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Why is my child so defiant?

If you have a defiant child who pushes the boundaries, doesn’t like to be controlled, or who does not respond well to authority, it can be difficult to know what is the ‘right’ thing to do.

Often I see parents who have tried to stop these types of behaviour by forcing their willpower over the child in an attempt to regulate the child.

Yet, when adults force or punish children who are defiant, they often continue to struggle because if we control or dominate a child then a power loop gets activated. In trying to use the same energy of power stop such behaviours we often find the child just becomes stronger and in some cases more forceful.

Being in the wonder about the child’s behaviour requires that we remain present and mindful to our children’s behaviours, which is not always possible if we are triggered ourselves by the behaviour. If we cannot remain curious and in wonder however, we close down a deeper understanding of why the child is acting in the way they are, and what the defiance is communicating for the child.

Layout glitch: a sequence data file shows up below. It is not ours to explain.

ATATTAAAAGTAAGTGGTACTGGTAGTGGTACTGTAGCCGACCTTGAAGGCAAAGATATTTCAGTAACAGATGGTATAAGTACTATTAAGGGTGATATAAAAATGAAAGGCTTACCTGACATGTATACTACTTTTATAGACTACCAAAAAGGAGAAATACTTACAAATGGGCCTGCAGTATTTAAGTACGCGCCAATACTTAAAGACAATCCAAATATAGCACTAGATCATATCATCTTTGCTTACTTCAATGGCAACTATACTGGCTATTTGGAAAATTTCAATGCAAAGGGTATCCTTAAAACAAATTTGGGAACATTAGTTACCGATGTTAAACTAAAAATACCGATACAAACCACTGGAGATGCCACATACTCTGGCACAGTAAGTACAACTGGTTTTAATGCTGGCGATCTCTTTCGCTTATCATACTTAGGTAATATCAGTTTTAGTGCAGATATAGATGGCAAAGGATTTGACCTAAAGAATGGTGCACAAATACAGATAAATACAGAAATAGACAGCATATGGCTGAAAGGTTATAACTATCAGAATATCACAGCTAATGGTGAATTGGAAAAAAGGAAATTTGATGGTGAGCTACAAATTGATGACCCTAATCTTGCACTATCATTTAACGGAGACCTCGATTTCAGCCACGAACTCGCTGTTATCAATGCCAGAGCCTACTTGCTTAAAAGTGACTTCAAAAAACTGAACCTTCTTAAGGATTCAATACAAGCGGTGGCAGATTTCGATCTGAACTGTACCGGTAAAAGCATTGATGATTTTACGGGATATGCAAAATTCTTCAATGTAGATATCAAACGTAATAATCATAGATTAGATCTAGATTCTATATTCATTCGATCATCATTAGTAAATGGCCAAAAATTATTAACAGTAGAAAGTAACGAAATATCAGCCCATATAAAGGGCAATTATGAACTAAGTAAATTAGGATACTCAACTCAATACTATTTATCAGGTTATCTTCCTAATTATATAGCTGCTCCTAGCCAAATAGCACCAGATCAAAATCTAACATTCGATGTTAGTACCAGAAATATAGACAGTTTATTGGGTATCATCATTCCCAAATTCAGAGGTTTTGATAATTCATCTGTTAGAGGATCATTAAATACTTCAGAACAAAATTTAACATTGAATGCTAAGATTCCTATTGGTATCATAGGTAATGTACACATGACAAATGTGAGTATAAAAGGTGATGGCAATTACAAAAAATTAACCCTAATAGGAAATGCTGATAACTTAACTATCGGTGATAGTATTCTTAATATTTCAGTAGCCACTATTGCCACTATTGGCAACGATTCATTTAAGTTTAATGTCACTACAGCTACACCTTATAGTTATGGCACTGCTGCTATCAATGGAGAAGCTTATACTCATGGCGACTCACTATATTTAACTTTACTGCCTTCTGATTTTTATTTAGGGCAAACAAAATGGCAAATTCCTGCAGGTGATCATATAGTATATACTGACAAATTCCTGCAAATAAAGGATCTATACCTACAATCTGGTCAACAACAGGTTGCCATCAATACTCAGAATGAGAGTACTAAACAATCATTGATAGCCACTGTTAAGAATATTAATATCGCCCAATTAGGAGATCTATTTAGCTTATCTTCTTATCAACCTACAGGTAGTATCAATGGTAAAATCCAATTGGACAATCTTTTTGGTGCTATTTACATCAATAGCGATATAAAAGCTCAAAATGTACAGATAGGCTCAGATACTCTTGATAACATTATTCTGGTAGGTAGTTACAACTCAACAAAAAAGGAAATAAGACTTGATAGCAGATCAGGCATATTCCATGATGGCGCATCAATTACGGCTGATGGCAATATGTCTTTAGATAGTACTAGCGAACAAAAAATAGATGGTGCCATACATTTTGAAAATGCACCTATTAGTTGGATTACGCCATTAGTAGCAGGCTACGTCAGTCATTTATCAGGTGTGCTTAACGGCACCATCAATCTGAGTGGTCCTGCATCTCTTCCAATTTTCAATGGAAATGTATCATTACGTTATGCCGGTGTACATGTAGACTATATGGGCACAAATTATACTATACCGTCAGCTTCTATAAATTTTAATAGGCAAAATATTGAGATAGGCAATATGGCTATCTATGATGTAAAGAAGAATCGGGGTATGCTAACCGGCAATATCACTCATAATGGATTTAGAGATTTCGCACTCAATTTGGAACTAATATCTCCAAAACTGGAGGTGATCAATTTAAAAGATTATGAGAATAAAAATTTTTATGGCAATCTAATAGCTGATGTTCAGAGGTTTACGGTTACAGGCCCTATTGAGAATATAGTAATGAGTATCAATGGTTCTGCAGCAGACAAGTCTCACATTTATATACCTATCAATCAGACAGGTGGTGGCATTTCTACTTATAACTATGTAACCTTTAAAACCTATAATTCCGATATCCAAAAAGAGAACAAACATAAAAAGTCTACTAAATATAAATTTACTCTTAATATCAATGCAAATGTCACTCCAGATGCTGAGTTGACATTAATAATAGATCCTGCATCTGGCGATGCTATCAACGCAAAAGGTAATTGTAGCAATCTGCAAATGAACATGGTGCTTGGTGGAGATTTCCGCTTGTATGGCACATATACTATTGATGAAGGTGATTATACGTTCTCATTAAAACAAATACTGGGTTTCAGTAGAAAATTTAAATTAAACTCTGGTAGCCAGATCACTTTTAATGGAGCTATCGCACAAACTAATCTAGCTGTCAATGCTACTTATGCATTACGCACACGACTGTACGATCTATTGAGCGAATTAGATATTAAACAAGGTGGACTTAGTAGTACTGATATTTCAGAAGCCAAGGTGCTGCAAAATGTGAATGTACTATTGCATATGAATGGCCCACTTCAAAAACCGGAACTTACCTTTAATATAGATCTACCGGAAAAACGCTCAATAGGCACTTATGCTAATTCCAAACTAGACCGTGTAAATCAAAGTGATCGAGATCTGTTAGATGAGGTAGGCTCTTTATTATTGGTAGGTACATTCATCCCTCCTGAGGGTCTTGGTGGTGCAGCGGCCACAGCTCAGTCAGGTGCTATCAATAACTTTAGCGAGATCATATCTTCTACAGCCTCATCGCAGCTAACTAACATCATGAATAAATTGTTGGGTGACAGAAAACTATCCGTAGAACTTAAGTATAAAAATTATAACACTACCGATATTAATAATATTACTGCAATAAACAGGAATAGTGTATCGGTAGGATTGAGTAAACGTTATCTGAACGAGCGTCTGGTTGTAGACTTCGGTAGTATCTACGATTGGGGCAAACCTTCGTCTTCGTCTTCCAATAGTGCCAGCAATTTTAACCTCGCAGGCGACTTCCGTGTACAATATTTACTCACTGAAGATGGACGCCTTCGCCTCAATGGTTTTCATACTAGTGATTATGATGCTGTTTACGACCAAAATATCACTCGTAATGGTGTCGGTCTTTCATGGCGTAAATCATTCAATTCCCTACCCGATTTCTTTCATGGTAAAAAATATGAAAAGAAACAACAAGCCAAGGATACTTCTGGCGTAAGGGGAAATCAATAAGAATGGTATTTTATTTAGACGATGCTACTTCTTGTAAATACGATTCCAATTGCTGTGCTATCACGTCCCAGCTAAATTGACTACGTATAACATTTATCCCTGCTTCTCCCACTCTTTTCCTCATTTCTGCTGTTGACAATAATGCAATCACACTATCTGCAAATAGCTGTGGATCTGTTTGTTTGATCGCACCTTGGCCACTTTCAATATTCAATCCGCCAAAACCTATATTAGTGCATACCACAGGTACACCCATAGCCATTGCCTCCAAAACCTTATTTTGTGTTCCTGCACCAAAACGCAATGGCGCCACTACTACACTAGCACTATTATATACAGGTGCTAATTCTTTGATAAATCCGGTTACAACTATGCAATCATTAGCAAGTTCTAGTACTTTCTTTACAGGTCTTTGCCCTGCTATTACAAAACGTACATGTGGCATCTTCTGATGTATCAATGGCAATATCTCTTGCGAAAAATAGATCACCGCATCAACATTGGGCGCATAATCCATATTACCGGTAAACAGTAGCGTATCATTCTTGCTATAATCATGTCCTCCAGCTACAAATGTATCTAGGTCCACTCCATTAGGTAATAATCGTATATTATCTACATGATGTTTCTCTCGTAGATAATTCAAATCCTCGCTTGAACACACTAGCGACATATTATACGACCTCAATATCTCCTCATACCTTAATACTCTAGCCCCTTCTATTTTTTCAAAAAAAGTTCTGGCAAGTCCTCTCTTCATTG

When you learn that children who are defiant have an unmet ‘Need to Act’ then we get closer to understanding them.

To be open to some of the behaviours we see coming forth in our children means that we have to become more aware of the needs that are beneath the behaviours and all children need to feel they can act according with what they feel is the best action, or be allowed to do something in their own way,

My philosophy and Foundational Needs Model is a map to our needs, which helps you to come to know that any person who is controlled or dominated will adopt an excessive energy of defense and protection. Our children are no different.

If you look to the need to act in your own life you may see that you are lacking control (standing up for yourself as an adult) and the child is pushing you to activate a balanced control in your own life. Perhaps you hold the idea that a parent has to control children and this might be able to be reviewed. If you are not controlling toward your child yourself and wonder why this is coming up – you might consider if you have been, or are currently feeling controlled?

From such enquiry you might begin to realise the pattern of the unmet ‘Need to Act’ is a dynamic beneath the child’s behaviours because you feel this way to but have learnt to control your impulses.

However, once this need is acknowledged, the behaviour will not need to keep coming back around. By being in the wonder of the defiance we stop the fight and power struggles and begin to see much more flow and self-directed movement from our children and our relationships with them.

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